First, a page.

In the May 2019 elections, 15.9 million out of 42.7 million voters – or 37.7 percent – did not select a party-list group. The undervoting rate for the 2016 elections, using available figures, would then be 20.08 percent, and for 2019, 37.37 percent.
PCIJ tried to make the data more comparable by taking out the all the areas Comelec does not have figures on, or a total of 15 for each election year. The results were undervoting rates of 20.37 percent for the 2016 polls and 37.74 percent for the 2019 elections, or an increase of 17.37 percentage points.
Comelec also computes the ballot fill-up rate by taking the percentage of the votes obtained by all candidates from the total valid votes. The party-list position had the lowest fill-up rate among all positions in the 2019 elections at 58.14 percent on average. In 2016, the average fill-up rate for party-list was 70.56 percent.
The senatorial race had a rather low fill-up rate in 2019 as well, at 62.11 percent on average. But this figure is slightly higher than the rate in 2016, which was 56.93 percent.
‘A few, not a lot, of cases’
Comelec Spokesperson James Jimenez allows that the change in the ballot layout might account for a few instances of undervotes in the party-list race. But he says that it would be a stretch to claim that having the party-list organizations on the back of the ballot is the main reason why many people didn’t vote for any of these groups.
“At most we would say that, yes, it probably accounted for a few cases, but certainly not a lot,” Jimenez says.
He says that the Board of Election Inspectors (BEIs) were trained to tell the voters to check both sides, while the Parish Pastoral Council for Responsible Voting (PPCRV) volunteers were also telling voters about the back of the ballot.
The change in the layout, Jimenez says, was an attempt to optimize the ballot. Showing PCIJ ballots from the last four elections, he points out that the party-list groups tend to take up a lot of space when placed on the front of the ballot, while the back has a lot of empty space because the list of local candidates (for governor, vice governor, mayor, vice mayor, and councilors) is not always as long as that of the party-list groups.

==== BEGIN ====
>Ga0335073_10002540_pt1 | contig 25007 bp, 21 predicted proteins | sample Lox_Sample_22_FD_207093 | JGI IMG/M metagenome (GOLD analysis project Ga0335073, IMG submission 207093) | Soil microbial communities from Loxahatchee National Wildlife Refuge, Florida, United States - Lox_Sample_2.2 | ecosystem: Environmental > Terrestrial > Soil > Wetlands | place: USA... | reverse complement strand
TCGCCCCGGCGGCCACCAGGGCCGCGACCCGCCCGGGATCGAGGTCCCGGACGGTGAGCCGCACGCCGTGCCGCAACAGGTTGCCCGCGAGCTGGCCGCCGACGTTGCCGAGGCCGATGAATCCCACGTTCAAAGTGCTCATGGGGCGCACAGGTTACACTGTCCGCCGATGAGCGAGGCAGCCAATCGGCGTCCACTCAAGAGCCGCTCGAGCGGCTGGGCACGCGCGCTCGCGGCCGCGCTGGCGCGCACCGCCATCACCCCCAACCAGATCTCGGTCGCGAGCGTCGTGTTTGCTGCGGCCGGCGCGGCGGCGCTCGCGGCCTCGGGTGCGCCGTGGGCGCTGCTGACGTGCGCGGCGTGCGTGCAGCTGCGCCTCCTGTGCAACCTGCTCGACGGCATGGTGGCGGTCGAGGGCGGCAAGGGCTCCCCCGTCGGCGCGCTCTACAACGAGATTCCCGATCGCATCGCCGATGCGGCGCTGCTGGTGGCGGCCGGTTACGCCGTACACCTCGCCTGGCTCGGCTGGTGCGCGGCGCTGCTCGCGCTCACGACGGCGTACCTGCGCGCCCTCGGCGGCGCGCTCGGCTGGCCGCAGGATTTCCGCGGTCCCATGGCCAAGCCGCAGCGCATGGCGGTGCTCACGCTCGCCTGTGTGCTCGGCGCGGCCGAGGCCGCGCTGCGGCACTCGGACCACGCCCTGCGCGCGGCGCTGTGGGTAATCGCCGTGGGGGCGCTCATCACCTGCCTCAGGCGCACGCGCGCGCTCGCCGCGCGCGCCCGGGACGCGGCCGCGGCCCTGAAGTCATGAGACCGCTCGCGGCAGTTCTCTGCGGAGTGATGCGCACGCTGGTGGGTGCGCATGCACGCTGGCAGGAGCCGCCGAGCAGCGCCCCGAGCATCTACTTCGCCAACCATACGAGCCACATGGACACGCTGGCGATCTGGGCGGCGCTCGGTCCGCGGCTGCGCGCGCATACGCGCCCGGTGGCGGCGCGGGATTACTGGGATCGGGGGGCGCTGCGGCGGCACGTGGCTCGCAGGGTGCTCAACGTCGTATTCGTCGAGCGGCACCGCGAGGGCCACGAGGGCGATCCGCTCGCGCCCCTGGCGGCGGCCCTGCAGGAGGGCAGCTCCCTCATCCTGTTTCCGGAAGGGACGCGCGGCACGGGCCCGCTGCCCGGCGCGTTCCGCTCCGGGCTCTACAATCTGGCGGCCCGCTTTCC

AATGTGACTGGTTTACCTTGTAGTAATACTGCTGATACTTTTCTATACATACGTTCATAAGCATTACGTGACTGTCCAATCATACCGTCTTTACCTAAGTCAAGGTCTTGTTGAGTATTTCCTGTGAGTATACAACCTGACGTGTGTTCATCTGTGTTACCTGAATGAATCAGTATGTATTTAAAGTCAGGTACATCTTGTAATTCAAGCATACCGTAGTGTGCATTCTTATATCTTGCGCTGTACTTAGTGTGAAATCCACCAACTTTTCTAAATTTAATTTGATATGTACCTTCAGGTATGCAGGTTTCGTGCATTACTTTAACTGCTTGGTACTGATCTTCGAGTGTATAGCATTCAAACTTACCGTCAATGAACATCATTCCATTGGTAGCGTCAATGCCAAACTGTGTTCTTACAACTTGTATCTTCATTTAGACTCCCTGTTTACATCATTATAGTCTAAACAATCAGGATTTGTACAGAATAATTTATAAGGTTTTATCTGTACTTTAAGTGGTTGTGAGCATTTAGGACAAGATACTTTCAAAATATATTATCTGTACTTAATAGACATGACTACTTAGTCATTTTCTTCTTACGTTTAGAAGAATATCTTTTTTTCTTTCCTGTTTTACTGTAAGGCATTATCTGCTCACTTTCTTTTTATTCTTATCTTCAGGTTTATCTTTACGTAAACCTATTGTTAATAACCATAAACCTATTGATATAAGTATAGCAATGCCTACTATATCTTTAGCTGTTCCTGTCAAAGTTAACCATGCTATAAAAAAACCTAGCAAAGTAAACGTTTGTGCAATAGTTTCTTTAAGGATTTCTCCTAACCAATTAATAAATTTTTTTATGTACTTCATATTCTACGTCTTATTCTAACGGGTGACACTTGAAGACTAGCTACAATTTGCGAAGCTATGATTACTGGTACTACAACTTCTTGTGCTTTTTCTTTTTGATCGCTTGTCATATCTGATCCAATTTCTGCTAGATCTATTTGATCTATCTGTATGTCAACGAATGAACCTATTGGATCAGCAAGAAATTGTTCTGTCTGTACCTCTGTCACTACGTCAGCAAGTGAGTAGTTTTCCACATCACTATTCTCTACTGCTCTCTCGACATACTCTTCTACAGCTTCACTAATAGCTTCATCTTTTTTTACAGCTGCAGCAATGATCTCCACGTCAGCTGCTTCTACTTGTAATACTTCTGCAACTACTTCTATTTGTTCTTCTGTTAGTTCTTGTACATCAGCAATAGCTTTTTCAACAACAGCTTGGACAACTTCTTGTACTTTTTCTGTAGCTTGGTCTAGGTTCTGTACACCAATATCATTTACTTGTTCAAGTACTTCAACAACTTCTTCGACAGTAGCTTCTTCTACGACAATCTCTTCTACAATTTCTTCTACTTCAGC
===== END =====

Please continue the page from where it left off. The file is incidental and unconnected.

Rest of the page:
Jimenez says that a lot of people are trying to insinuate or circle around the possibility that the layout was changed to compromise the party-list system. He argues that it may well be that voters were not really intent on making any party-list selection. Asks Jimenez: “Would you have voted for a party-list group to begin with? Because to my mind, it seems like if you're setting out to vote for a party-list, that's at least among top three things you would look for.”
The Comelec official says that he wonders why voters did not check the back of the ballot despite having heard all the party-list campaigns. He notes, “Are we benighted as a people that we cannot even flip the paper over?”
He says that there are many other factors, including how the public feels about the party-list groups, that could have affected the voting for these groups. For instance, he says, “how have they presented the party-list (system) to the voting public? Have they accounted for the entrance of new party-list players that are very popular in the extreme?”